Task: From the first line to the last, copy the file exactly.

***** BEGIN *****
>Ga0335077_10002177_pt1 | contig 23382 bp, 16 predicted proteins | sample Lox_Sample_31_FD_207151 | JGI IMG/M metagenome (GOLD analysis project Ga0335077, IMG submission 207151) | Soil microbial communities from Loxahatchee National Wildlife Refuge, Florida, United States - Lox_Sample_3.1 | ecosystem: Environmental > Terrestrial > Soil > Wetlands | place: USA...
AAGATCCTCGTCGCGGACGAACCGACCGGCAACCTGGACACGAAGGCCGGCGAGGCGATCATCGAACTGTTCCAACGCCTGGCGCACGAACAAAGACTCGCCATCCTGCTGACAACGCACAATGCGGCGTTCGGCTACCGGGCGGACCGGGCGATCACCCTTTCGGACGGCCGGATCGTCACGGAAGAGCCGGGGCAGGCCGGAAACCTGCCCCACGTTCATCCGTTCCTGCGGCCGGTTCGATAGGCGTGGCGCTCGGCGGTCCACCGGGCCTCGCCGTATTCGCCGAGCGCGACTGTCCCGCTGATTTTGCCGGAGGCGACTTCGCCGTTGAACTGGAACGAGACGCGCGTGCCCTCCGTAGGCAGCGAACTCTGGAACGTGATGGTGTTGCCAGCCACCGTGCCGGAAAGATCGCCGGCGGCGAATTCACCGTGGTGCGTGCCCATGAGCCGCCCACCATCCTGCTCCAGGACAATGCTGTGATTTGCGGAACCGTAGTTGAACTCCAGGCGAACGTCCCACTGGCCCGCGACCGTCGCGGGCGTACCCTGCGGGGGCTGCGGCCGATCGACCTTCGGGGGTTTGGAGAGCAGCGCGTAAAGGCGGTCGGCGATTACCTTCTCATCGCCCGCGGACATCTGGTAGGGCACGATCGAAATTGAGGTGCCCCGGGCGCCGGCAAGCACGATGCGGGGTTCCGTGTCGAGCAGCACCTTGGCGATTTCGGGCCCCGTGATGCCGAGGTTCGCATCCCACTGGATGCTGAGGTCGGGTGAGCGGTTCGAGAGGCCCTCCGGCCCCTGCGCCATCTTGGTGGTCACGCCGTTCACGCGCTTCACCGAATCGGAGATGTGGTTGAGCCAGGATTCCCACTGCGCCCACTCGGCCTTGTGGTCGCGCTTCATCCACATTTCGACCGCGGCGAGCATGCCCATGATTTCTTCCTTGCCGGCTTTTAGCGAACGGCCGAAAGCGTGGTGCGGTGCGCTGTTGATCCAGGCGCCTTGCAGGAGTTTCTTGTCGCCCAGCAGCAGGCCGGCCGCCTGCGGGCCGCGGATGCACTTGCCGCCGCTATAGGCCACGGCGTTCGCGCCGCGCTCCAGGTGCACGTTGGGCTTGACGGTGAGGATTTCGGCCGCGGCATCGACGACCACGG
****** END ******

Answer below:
>Ga0335077_10002177_pt1 | contig 23382 bp, 16 predicted proteins | sample Lox_Sample_31_FD_207151 | JGI IMG/M metagenome (GOLD analysis project Ga0335077, IMG submission 207151) | Soil microbial communities from Loxahatchee National Wildlife Refuge, Florida, United States - Lox_Sample_3.1 | ecosystem: Environmental > Terrestrial > Soil > Wetlands | place: USA...
AAGATCCTCGTCGCGGACGAACCGACCGGCAACCTGGACACGAAGGCCGGCGAGGCGATCATCGAACTGTTCCAACGCCTGGCGCACGAACAAAGACTCGCCATCCTGCTGACAACGCACAATGCGGCGTTCGGCTACCGGGCGGACCGGGCGATCACCCTTTCGGACGGCCGGATCGTCACGGAAGAGCCGGGGCAGGCCGGAAACCTGCCCCACGTTCATCCGTTCCTGCGGCCGGTTCGATAGGCGTGGCGCTCGGCGGTCCACCGGGCCTCGCCGTATTCGCCGAGCGCGACTGTCCCGCTGATTTTGCCGGAGGCGACTTCGCCGTTGAACTGGAACGAGACGCGCGTGCCCTCCGTAGGCAGCGAACTCTGGAACGTGATGGTGTTGCCAGCCACCGTGCCGGAAAGATCGCCGGCGGCGAATTCACCGTGGTGCGTGCCCATGAGCCGCCCACCATCCTGCTCCAGGACAATGCTGTGATTTGCGGAACCGTAGTTGAACTCCAGGCGAACGTCCCACTGGCCCGCGACCGTCGCGGGCGTACCCTGCGGGGGCTGCGGCCGATCGACCTTCGGGGGTTTGGAGAGCAGCGCGTAAAGGCGGTCGGCGATTACCTTCTCATCGCCCGCGGACATCTGGTAGGGCACGATCGAAATTGAGGTGCCCCGGGCGCCGGCAAGCACGATGCGGGGTTCCGTGTCGAGCAGCACCTTGGCGATTTCGGGCCCCGTGATGCCGAGGTTCGCATCCCACTGGATGCTGAGGTCGGGTGAGCGGTTCGAGAGGCCCTCCGGCCCCTGCGCCATCTTGGTGGTCACGCCGTTCACGCGCTTCACCGAATCGGAGATGTGGTTGAGCCAGGATTCCCACTGCGCCCACTCGGCCTTGTGGTCGCGCTTCATCCACATTTCGACCGCGGCGAGCATGCCCATGATTTCTTCCTTGCCGGCTTTTAGCGAACGGCCGAAAGCGTGGTGCGGTGCGCTGTTGATCCAGGCGCCTTGCAGGAGTTTCTTGTCGCCCAGCAGCAGGCCGGCCGCCTGCGGGCCGCGGATGCACTTGCCGCCGCTATAGGCCACGGCGTTCGCGCCGCGCTCCAGGTGCACGTTGGGCTTGACGGTGAGGATTTCGGCCGCGGCATCGACGACCACGG